James "Jimmy" Disbrow (July 9, 1948 – October 16, 2002) was a restaurateur and later president of the United States Figure Skating Association from 1998 to 2000.
Disbrow contracted polio as a child and started skating to strengthen his legs. He won the silver medal in the junior men's division at the U.S. Figure Skating Championships in 1966 and also competed in pairs at the national level with partner Katie Walker. He was coached by David and Rita Lowery; they became his adopted family. Scott Hamilton, who also trained with the Lowerys at the time, later cited Disbrow as one of his childhood role models.
Following his competitive skating career, Disbrow spent two years touring with Holiday on Ice. Later, he became a skating judge. He was chairman of the USFSA's International Committee during the Tonya Harding scandal at the time of the 1994 Winter Olympics and served as the US figure skating team leader at the 1998 Winter Olympics and the chairman of the organizing committee for the 1998 World Figure Skating Championships in Minneapolis, Minnesota before his election to the USFSA presidency.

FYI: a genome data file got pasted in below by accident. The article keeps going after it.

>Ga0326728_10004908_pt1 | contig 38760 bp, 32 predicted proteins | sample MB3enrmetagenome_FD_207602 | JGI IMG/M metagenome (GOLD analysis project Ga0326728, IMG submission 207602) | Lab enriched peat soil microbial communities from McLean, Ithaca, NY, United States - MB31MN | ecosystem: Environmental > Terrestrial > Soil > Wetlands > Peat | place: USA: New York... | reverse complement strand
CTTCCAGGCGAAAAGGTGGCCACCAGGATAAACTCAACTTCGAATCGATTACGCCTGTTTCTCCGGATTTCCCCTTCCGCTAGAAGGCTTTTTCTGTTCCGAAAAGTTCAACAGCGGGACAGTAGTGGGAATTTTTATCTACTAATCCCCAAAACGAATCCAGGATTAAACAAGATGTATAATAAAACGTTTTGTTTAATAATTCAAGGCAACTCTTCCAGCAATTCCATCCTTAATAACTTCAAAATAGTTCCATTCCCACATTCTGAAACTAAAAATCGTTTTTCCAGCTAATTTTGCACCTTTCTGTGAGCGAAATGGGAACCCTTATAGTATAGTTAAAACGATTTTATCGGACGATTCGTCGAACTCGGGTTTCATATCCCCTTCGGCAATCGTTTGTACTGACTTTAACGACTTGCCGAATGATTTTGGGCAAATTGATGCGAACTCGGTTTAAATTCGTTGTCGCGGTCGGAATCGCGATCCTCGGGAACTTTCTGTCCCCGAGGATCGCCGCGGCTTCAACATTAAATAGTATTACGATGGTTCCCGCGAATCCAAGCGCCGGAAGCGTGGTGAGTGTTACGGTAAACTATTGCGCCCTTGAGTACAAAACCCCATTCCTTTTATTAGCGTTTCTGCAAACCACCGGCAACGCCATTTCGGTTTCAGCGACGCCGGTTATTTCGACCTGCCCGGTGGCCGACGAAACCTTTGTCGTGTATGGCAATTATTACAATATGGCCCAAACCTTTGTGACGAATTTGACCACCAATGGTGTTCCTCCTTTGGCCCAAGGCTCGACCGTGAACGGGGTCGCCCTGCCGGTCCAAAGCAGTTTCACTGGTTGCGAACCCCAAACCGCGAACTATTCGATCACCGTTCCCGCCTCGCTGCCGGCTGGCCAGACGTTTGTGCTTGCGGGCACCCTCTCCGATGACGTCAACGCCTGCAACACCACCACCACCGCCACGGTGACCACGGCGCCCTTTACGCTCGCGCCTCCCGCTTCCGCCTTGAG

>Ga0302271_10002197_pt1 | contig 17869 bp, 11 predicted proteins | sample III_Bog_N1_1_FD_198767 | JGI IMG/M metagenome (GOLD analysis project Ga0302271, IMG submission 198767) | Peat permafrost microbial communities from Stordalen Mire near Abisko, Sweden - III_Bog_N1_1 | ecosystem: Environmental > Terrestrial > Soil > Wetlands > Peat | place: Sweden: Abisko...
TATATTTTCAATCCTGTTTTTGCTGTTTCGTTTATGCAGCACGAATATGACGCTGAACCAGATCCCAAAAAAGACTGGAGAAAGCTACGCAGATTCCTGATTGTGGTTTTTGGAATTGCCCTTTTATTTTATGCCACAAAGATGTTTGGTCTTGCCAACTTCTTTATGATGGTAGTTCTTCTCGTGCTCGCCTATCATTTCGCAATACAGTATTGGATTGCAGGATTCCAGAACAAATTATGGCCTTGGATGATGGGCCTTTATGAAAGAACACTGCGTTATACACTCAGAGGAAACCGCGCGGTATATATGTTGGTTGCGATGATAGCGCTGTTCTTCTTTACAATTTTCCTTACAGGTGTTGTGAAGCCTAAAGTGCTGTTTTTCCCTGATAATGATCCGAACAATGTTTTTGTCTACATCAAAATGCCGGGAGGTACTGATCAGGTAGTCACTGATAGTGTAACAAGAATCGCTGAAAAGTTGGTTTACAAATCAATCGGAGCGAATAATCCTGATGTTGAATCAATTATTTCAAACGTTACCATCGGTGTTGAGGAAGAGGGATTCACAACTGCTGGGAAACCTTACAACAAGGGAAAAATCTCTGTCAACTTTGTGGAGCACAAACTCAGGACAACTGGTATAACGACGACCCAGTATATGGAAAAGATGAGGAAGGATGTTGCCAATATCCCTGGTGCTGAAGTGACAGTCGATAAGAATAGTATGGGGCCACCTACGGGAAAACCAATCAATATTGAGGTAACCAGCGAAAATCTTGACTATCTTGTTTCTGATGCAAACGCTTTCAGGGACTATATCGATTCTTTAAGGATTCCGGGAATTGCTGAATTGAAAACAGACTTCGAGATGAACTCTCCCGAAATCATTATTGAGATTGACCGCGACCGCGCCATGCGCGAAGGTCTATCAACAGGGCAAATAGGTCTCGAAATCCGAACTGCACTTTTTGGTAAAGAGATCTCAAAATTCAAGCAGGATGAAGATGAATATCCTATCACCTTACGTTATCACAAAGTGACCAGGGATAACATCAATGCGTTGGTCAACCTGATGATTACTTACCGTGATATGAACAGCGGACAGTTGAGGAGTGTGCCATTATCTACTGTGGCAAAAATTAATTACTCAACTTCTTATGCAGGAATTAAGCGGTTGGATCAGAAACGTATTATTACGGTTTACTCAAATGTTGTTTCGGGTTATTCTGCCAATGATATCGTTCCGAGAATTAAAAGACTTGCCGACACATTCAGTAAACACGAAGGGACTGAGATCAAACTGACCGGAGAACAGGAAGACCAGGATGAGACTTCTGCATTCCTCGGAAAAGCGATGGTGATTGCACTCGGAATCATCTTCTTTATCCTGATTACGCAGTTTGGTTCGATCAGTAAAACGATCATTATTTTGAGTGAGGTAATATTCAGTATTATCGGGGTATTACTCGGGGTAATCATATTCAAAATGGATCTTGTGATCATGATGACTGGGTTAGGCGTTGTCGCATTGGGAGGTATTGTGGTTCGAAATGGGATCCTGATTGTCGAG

Jim Disbrow co-founded bw-3/Buffalo Wild Wings & Weck (Buffalo Wild Wings) restaurant chain with Scott Lowery in 1982 and served as its president and CEO until 1997.
Disbrow died of brain cancer at age 54. He had been diagnosed with the disease shortly after his election to the USFSA presidency in 1998.
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